For Immediate Release
Date: October 25, 2016
In a rebuke to the NYC Department of Education, which began closing School Leadership Team (SLT) meetings to the public in 2013, a New York appellate court has found that closing the meetings violates the state’s Open Meetings Law. In a decision released today, the New York Appellate Division, First Department found for the petitioner, Michael P. Thomas, and the intervenors, Public Advocate Letitia James and Class Size Matters, that SLT meetings must be open to the public.
Contrary to the DOE’s claims, the Court held that SLTs are governmental bodies that have decision-making authority under state law. The SLT helps formulate “school-based educational policies” and ensure that “resources are aligned to implement those policies,” wrote the Court. Thus, SLT meetings must be subject to the Open Meetings Law. The Court rejected DOE’s contention that SLTs, composed half of school staff and half parents, have only advisory powers and thus their meetings could be closed.
On March 17, 2014, retired teacher Michael P. Thomas asked the Chair of the SLT and the Principal Linda Hill of IS 49 on Staten Island to attend their meeting. The Chair invited him but later rescinded her invitation, and barred him from entering the meeting when he arrived at the school on April 1, 2014. On May 17, 2014, Mr. Thomas commenced an article 78 proceeding, and the Public Advocate and Class Size Matters subsequently intervened on behalf of parents and the public at large, represented pro bono by Advocates for Justice and New York Lawyers for Public Interest.
On April 21, 2015, Supreme Court Judge Peter Moulton ruled that “SLT meetings entail a public body performing governmental functions,” and thus are “subject to the Open Meetings Law.” He concluded that “the proper functioning of public schools is a public concern, not a private concern limited to the families who attend a given public school.” Chancellor Carmen Farina instructed principals to ignore this decision, and filed a Notice of Appeal on May 22, 2015. The Appellate Court heard arguments from both sides on January 21, 2016.
Upon learning today that he had won the case, Michael P. Thomas said, “It was a long wait, but well worthwhile to read the court’s decision. Opening SLT meetings will allow the public to observe first-hand the effects of problems plaguing our schools, including underfunding, overcrowding, and poor budgetary priorities. The Court’s affirming that SLTs are more than advisory in nature demonstrates that these bodies have real decision-making power. Unfortunately, in too many cases, principals have improperly usurped the power given to SLTs in state law. Hopefully, the Court’s decision will be the first step in helping to resolve the many problems in our public schools.”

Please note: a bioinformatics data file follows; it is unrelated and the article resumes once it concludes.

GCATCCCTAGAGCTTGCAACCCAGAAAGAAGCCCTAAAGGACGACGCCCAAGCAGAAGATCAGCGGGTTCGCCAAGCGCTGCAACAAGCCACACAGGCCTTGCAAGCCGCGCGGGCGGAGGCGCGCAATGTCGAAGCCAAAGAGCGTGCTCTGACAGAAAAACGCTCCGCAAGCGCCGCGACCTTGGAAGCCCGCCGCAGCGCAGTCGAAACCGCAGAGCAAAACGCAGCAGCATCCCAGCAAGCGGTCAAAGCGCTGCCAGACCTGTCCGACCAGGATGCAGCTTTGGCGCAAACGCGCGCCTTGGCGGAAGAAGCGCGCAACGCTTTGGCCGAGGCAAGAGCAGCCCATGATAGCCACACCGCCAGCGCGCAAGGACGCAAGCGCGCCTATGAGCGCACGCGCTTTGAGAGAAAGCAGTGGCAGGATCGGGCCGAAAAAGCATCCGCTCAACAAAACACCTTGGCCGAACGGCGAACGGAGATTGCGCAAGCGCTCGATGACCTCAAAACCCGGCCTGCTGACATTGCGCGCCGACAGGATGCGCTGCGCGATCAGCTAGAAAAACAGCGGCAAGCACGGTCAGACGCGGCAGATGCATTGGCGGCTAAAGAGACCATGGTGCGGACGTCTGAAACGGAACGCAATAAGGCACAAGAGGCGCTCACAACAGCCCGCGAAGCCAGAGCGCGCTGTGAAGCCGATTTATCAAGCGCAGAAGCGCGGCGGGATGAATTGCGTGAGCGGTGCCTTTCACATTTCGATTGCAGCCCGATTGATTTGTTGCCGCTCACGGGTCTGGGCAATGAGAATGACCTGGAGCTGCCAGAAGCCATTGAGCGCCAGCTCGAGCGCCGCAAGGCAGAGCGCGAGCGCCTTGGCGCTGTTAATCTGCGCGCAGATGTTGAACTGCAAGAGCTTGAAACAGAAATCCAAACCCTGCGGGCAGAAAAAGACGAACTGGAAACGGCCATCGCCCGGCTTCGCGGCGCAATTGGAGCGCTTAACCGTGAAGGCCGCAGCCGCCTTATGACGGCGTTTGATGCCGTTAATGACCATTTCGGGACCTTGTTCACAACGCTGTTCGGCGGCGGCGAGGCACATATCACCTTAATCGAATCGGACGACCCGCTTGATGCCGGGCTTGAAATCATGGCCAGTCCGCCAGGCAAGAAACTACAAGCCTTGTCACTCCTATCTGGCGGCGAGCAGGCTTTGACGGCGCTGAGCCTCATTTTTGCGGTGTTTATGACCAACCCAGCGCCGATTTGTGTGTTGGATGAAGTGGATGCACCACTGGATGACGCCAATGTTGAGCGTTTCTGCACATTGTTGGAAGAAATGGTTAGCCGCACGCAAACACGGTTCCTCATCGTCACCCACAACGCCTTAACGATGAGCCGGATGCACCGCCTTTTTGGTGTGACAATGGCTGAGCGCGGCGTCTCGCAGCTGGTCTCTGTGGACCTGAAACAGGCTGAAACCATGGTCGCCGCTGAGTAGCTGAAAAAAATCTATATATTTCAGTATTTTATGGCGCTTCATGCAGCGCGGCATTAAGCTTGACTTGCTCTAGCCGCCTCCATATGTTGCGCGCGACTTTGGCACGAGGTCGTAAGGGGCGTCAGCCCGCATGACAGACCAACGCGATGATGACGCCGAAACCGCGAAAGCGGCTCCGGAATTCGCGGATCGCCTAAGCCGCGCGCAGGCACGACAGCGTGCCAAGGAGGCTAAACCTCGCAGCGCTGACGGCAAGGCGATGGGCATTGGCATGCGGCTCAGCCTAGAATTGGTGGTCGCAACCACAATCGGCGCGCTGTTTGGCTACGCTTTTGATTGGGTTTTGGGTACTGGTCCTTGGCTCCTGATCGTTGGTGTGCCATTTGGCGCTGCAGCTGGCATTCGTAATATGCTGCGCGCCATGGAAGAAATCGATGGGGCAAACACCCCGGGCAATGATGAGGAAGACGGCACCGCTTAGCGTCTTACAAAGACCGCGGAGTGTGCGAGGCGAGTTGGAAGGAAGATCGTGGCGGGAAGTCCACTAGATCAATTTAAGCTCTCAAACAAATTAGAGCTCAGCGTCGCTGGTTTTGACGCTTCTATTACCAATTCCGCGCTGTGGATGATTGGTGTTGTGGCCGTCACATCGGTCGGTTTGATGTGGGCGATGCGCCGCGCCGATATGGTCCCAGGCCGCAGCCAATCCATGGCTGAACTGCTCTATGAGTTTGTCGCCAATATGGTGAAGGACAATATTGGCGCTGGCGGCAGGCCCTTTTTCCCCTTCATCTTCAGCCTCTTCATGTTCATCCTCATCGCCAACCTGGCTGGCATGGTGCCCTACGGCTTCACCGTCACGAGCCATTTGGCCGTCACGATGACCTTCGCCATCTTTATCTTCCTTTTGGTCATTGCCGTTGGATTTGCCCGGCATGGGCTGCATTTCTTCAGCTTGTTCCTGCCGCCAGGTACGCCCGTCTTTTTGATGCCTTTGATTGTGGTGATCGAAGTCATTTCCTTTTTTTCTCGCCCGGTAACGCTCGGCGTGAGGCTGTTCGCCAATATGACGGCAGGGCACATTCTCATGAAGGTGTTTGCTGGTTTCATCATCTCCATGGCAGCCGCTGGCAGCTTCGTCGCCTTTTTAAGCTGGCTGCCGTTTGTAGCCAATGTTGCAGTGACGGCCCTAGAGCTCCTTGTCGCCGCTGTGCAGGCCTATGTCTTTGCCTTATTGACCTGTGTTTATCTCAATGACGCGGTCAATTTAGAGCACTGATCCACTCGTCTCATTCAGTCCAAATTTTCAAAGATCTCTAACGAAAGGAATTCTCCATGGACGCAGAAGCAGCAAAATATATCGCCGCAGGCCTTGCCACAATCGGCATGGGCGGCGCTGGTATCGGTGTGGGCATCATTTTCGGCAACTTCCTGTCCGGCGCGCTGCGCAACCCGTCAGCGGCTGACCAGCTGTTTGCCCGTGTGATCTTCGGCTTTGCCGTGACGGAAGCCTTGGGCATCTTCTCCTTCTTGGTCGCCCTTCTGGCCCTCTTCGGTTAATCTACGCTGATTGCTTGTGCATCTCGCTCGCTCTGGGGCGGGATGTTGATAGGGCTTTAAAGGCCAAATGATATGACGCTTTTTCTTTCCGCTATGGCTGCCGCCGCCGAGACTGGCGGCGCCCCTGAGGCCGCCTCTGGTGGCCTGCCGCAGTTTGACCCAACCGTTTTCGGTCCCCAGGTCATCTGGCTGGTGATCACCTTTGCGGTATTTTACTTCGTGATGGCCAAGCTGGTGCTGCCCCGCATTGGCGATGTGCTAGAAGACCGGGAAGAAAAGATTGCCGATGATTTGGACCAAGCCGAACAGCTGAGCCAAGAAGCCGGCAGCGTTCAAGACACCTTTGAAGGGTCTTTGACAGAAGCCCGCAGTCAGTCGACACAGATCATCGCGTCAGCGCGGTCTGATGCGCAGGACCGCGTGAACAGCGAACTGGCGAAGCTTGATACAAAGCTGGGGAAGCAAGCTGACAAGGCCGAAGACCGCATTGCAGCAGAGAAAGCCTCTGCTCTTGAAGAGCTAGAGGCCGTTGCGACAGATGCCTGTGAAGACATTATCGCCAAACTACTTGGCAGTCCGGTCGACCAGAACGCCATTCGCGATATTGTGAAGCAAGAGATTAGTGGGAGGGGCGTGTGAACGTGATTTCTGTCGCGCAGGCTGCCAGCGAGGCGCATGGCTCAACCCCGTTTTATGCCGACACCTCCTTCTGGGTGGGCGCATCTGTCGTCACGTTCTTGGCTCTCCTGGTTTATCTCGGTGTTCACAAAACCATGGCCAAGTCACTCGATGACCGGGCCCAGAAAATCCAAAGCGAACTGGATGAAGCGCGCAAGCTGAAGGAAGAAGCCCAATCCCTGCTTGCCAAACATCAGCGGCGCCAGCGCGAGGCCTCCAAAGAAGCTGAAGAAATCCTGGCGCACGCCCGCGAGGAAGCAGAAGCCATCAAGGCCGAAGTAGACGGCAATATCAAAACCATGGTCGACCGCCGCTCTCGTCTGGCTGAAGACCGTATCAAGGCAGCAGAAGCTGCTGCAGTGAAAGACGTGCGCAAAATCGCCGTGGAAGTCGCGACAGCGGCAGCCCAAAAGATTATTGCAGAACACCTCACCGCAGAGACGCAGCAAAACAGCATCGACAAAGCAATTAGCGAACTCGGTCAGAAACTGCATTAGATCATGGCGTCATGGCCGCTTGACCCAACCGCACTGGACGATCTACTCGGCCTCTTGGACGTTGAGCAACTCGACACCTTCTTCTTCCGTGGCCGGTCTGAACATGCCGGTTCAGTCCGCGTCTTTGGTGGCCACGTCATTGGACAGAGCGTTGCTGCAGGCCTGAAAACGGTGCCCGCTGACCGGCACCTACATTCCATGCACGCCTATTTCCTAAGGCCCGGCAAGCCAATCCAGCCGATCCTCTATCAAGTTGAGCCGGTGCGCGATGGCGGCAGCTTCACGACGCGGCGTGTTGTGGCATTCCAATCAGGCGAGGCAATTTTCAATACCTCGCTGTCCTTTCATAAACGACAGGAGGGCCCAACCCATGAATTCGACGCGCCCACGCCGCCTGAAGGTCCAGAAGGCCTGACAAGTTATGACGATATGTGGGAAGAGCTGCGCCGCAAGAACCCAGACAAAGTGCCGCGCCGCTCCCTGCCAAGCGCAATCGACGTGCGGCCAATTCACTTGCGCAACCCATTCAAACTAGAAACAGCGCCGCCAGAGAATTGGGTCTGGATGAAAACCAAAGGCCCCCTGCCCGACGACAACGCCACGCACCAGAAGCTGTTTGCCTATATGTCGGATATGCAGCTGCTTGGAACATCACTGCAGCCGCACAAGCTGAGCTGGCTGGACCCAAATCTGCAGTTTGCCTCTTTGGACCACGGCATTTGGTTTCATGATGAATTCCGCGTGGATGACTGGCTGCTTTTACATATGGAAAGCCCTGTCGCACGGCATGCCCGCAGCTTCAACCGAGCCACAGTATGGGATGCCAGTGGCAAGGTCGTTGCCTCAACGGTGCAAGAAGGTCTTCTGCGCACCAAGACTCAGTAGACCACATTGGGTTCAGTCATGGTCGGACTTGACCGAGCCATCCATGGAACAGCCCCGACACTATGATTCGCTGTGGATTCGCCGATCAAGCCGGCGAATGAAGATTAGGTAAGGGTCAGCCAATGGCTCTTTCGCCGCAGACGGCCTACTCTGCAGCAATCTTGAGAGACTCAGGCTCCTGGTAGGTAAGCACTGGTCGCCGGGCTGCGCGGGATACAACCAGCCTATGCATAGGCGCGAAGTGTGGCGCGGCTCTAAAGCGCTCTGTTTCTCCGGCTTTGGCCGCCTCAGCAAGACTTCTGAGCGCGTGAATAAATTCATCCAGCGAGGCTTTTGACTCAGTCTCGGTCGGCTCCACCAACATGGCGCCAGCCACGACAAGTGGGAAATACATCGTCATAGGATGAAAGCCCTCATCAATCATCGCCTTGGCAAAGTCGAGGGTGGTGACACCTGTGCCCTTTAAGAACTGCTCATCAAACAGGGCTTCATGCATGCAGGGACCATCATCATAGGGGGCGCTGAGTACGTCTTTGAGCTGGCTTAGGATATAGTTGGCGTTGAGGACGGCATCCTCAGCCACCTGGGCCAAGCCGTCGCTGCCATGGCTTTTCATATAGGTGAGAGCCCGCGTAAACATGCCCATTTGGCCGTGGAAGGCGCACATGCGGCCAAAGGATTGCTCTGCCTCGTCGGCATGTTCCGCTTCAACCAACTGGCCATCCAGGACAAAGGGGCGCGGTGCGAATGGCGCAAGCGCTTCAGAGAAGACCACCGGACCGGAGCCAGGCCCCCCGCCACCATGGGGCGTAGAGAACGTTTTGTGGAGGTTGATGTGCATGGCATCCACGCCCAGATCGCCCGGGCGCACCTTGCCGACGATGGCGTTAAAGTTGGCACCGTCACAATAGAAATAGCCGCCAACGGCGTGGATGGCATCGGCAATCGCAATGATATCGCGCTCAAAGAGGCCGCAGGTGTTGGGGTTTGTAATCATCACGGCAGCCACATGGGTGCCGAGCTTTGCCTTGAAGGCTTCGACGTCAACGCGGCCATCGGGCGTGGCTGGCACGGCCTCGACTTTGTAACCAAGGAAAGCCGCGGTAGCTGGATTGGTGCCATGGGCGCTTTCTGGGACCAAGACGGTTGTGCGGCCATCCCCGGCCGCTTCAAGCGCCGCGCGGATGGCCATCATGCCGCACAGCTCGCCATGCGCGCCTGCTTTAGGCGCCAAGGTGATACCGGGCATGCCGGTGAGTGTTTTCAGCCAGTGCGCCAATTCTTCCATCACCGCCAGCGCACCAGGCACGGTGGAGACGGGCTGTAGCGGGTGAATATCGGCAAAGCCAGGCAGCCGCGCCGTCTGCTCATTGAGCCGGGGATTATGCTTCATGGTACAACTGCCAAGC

“Today’s ruling is a victory for parents, students, educators and all of us who believe in transparency and accountability at the Department of Education,” said Public Advocate Letitia James. “After years of having their voices drowned out in the school system, parents are being heard again. Important decisions about our schools must be made in sunlight with input from parents and teachers.”
“We are delighted that the First Department confirmed in a unanimous opinion the public’s right to attend these very important School Leadership Team meetings,” said Laura D. Barbieri, of counsel to Advocates for Justice Legal Foundation, representing the Public Advocate Letitia James, and Class Size Matters. “The Department of Education must comply with the Open Meetings Law and can no longer exclude the media or concerned citizens who have a right to know what is going on in their neighborhood public schools.”
Said Rachel Spector, Director of the Environmental Justice Program at New York Lawyers for the Public Interest, which represented Class Size Matters: “The court’s decision affirms that when public schools make decisions, they must be transparent: public schools cannot act in secret. We are pleased that members of the public can now attend School Leadership Team meetings without fear of being turned away at the door. This is an important step forward and serves as a reminder to the Department of Education that community participation is crucial to the success of New York City public schools.”
“The law is crystal clear that School Leadership Teams are public bodies, with an important governmental role to play. Parents and the public have a crucial stake in SLT decisions, when it comes to class size, the use of technology, or any other school-based policies. Both the Supreme Court and now the Appellate Court have ruled that these meetings must be open to the community at large. Any attempt by the DOE or principals to ignore this decision, subvert it or appeal to a higher court would be unwise, would further delay the public interest and would waste precious taxpayer funds that are far better used in improving our schools,” concluded Leonie Haimson, Executive Director of Class Size Matters.
The Appellate Court’s decision is posted here: http://www.nycourts.gov/reporter/3dseries/2016/2016_06989.htm
Additional background on School Leadership Teams, along with a timeline and links to legal briefs and news articles, is posted here: https://www.classsizematters.org/parent-empowerment/